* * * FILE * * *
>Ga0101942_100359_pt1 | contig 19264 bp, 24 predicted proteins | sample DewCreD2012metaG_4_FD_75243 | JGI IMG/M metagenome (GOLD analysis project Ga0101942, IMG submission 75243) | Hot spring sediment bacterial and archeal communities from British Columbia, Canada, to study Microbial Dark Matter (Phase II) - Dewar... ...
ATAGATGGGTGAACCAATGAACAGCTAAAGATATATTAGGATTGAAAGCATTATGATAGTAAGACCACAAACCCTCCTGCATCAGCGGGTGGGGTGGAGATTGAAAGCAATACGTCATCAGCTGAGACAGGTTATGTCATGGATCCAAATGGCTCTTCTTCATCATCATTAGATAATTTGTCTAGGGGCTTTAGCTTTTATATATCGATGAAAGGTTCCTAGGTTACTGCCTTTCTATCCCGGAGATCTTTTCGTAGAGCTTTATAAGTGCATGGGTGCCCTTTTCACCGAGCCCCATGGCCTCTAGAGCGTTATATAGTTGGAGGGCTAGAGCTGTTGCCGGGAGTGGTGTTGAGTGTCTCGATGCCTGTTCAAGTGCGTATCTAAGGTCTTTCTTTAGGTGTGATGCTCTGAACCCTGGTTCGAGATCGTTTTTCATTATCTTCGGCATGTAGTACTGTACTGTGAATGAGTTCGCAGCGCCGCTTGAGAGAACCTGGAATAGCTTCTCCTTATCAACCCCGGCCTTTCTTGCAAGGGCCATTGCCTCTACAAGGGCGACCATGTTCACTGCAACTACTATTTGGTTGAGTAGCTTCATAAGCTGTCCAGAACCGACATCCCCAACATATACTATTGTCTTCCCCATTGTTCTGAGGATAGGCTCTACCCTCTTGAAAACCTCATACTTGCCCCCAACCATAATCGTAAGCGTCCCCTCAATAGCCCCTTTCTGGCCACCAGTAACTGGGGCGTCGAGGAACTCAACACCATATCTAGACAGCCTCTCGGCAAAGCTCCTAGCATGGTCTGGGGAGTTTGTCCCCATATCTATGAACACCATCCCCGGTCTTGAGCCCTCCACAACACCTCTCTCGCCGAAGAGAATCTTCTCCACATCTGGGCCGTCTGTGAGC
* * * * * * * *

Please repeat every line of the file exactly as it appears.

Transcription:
>Ga0101942_100359_pt1 | contig 19264 bp, 24 predicted proteins | sample DewCreD2012metaG_4_FD_75243 | JGI IMG/M metagenome (GOLD analysis project Ga0101942, IMG submission 75243) | Hot spring sediment bacterial and archeal communities from British Columbia, Canada, to study Microbial Dark Matter (Phase II) - Dewar... ...
ATAGATGGGTGAACCAATGAACAGCTAAAGATATATTAGGATTGAAAGCATTATGATAGTAAGACCACAAACCCTCCTGCATCAGCGGGTGGGGTGGAGATTGAAAGCAATACGTCATCAGCTGAGACAGGTTATGTCATGGATCCAAATGGCTCTTCTTCATCATCATTAGATAATTTGTCTAGGGGCTTTAGCTTTTATATATCGATGAAAGGTTCCTAGGTTACTGCCTTTCTATCCCGGAGATCTTTTCGTAGAGCTTTATAAGTGCATGGGTGCCCTTTTCACCGAGCCCCATGGCCTCTAGAGCGTTATATAGTTGGAGGGCTAGAGCTGTTGCCGGGAGTGGTGTTGAGTGTCTCGATGCCTGTTCAAGTGCGTATCTAAGGTCTTTCTTTAGGTGTGATGCTCTGAACCCTGGTTCGAGATCGTTTTTCATTATCTTCGGCATGTAGTACTGTACTGTGAATGAGTTCGCAGCGCCGCTTGAGAGAACCTGGAATAGCTTCTCCTTATCAACCCCGGCCTTTCTTGCAAGGGCCATTGCCTCTACAAGGGCGACCATGTTCACTGCAACTACTATTTGGTTGAGTAGCTTCATAAGCTGTCCAGAACCGACATCCCCAACATATACTATTGTCTTCCCCATTGTTCTGAGGATAGGCTCTACCCTCTTGAAAACCTCATACTTGCCCCCAACCATAATCGTAAGCGTCCCCTCAATAGCCCCTTTCTGGCCACCAGTAACTGGGGCGTCGAGGAACTCAACACCATATCTAGACAGCCTCTCGGCAAAGCTCCTAGCATGGTCTGGGGAGTTTGTCCCCATATCTATGAACACCATCCCCGGTCTTGAGCCCTCCACAACACCTCTCTCGCCGAAGAGAATCTTCTCCACATCTGGGCCGTCTGTGAGC